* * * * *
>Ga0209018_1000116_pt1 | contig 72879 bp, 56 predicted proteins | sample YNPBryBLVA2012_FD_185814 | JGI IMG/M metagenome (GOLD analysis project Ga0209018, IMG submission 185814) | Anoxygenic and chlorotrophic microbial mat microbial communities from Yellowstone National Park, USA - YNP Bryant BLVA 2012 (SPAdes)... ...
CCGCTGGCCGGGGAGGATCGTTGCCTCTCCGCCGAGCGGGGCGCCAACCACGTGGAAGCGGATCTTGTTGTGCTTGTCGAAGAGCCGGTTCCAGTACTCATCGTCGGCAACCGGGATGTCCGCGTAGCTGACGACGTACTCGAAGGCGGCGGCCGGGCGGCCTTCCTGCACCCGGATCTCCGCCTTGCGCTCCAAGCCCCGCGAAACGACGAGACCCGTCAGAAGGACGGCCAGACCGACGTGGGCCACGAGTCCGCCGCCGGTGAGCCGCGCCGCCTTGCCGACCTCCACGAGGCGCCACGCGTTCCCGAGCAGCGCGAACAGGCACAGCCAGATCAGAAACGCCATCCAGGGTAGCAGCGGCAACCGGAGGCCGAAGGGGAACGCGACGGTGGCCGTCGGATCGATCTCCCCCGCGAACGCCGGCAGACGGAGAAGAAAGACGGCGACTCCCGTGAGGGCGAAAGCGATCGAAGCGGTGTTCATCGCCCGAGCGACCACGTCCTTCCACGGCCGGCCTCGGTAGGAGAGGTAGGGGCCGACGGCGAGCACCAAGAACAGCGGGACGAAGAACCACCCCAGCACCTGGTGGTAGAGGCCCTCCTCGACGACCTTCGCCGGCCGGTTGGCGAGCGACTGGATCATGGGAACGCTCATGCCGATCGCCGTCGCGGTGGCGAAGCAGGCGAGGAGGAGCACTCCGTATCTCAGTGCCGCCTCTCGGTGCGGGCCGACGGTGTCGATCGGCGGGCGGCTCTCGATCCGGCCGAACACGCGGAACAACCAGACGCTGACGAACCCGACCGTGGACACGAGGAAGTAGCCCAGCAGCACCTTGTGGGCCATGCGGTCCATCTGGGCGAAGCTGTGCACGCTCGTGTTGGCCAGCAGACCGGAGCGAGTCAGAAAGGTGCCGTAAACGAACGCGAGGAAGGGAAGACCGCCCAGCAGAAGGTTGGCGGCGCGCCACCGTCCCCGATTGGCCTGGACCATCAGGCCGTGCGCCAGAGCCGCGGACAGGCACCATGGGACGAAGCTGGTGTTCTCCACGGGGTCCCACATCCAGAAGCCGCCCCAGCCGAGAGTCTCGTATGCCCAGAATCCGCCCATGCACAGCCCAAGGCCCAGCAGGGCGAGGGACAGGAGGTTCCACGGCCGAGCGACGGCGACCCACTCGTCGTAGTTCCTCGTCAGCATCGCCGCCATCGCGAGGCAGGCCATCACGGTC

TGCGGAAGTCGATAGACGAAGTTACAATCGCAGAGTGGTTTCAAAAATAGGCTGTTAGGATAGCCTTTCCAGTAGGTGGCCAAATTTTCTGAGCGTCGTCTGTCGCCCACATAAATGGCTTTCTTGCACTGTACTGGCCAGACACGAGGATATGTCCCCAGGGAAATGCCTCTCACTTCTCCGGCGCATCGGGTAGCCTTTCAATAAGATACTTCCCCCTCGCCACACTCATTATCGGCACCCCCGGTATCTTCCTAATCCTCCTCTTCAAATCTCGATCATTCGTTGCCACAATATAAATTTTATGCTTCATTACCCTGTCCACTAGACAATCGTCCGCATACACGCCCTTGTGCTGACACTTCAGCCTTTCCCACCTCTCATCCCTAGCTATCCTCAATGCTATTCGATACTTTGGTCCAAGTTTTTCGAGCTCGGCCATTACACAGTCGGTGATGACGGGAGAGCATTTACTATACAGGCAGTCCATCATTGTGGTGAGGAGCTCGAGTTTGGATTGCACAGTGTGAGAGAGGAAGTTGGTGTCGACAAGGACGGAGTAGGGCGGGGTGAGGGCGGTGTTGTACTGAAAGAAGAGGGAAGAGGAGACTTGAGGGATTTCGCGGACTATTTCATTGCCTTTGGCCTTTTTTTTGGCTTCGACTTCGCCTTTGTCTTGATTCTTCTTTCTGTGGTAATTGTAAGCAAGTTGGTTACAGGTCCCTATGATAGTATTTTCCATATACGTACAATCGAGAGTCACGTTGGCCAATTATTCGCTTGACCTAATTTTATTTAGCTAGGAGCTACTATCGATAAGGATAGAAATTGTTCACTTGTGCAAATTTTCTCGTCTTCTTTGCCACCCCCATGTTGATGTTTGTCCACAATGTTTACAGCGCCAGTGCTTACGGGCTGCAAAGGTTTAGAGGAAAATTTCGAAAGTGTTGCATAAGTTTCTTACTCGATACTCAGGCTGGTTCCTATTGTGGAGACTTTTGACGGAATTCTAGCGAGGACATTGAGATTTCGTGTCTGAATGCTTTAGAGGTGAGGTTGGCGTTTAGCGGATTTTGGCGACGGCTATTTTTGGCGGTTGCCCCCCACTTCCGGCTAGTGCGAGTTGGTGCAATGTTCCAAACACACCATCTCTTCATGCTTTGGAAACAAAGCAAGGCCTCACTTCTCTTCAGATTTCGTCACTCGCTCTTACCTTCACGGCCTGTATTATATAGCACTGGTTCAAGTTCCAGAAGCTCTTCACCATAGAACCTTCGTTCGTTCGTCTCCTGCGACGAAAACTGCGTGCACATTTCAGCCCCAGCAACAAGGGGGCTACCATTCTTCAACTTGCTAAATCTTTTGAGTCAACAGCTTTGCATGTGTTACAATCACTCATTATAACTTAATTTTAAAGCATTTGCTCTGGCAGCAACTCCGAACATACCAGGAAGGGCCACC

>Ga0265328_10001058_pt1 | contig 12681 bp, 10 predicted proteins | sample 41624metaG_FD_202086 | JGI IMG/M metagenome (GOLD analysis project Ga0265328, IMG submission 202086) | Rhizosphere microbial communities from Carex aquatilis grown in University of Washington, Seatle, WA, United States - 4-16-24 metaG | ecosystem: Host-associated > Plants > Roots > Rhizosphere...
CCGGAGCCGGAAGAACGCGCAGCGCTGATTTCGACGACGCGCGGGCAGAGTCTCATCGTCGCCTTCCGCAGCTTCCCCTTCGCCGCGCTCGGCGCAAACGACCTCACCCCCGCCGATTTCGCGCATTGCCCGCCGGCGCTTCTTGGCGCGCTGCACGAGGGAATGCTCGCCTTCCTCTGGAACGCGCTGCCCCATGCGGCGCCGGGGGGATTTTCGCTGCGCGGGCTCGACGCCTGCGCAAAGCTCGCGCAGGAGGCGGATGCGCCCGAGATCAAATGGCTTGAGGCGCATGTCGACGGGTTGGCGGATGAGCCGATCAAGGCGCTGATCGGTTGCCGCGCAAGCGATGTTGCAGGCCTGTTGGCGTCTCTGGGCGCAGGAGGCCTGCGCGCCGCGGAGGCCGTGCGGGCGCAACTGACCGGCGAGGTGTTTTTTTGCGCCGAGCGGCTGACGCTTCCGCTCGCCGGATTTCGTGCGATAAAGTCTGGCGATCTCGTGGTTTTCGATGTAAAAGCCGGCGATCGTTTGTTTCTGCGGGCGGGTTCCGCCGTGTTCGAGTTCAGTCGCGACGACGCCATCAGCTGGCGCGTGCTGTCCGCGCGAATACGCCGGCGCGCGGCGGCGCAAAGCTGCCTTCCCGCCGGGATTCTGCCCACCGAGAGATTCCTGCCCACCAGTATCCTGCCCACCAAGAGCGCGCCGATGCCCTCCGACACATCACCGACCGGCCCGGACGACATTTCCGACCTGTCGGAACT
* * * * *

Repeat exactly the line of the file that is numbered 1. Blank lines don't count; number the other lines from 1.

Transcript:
>Ga0209018_1000116_pt1 | contig 72879 bp, 56 predicted proteins | sample YNPBryBLVA2012_FD_185814 | JGI IMG/M metagenome (GOLD analysis project Ga0209018, IMG submission 185814) | Anoxygenic and chlorotrophic microbial mat microbial communities from Yellowstone National Park, USA - YNP Bryant BLVA 2012 (SPAdes)... ...